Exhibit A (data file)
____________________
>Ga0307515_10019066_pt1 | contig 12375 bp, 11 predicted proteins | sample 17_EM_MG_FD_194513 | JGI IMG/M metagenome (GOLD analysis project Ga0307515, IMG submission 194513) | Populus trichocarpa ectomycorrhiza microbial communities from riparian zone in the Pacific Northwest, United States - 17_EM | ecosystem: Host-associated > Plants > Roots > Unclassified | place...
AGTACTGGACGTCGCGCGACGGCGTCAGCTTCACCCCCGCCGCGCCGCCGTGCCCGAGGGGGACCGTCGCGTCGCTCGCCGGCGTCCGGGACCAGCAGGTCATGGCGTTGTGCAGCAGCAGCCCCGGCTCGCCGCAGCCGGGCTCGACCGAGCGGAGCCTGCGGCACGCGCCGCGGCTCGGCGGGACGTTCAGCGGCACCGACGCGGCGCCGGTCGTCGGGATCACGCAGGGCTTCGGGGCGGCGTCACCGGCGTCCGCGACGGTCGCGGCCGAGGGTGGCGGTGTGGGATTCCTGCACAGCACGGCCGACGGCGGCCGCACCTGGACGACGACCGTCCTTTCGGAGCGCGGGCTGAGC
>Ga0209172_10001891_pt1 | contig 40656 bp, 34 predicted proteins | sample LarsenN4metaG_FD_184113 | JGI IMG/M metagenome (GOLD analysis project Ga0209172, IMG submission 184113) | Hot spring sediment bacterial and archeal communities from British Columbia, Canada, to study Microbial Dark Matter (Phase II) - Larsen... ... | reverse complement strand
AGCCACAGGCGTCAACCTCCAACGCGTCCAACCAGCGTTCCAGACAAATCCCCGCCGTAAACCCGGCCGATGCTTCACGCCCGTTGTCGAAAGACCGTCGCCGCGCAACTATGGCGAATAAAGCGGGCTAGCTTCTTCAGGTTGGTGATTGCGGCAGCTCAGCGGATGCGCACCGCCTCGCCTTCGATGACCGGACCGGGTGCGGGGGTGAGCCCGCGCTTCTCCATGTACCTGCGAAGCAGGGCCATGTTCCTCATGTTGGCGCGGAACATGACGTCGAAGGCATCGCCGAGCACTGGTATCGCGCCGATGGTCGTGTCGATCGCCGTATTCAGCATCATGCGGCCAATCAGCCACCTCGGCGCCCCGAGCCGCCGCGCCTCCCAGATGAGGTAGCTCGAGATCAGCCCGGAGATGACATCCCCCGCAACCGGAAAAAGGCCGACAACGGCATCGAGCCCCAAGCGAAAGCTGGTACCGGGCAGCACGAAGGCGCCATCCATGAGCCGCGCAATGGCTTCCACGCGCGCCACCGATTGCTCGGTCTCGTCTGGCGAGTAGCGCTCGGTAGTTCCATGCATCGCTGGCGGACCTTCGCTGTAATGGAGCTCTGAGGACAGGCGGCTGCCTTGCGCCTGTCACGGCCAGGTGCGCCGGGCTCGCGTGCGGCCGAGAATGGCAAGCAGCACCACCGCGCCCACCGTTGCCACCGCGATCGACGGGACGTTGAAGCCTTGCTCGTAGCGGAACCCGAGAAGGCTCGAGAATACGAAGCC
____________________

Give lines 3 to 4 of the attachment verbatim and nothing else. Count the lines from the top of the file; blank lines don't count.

>Ga0209172_10001891_pt1 | contig 40656 bp, 34 predicted proteins | sample LarsenN4metaG_FD_184113 | JGI IMG/M metagenome (GOLD analysis project Ga0209172, IMG submission 184113) | Hot spring sediment bacterial and archeal communities from British Columbia, Canada, to study Microbial Dark Matter (Phase II) - Larsen... ... | reverse complement strand
AGCCACAGGCGTCAACCTCCAACGCGTCCAACCAGCGTTCCAGACAAATCCCCGCCGTAAACCCGGCCGATGCTTCACGCCCGTTGTCGAAAGACCGTCGCCGCGCAACTATGGCGAATAAAGCGGGCTAGCTTCTTCAGGTTGGTGATTGCGGCAGCTCAGCGGATGCGCACCGCCTCGCCTTCGATGACCGGACCGGGTGCGGGGGTGAGCCCGCGCTTCTCCATGTACCTGCGAAGCAGGGCCATGTTCCTCATGTTGGCGCGGAACATGACGTCGAAGGCATCGCCGAGCACTGGTATCGCGCCGATGGTCGTGTCGATCGCCGTATTCAGCATCATGCGGCCAATCAGCCACCTCGGCGCCCCGAGCCGCCGCGCCTCCCAGATGAGGTAGCTCGAGATCAGCCCGGAGATGACATCCCCCGCAACCGGAAAAAGGCCGACAACGGCATCGAGCCCCAAGCGAAAGCTGGTACCGGGCAGCACGAAGGCGCCATCCATGAGCCGCGCAATGGCTTCCACGCGCGCCACCGATTGCTCGGTCTCGTCTGGCGAGTAGCGCTCGGTAGTTCCATGCATCGCTGGCGGACCTTCGCTGTAATGGAGCTCTGAGGACAGGCGGCTGCCTTGCGCCTGTCACGGCCAGGTGCGCCGGGCTCGCGTGCGGCCGAGAATGGCAAGCAGCACCACCGCGCCCACCGTTGCCACCGCGATCGACGGGACGTTGAAGCCTTGCTCGTAGCGGAACCCGAGAAGGCTCGAGAATACGAAGCC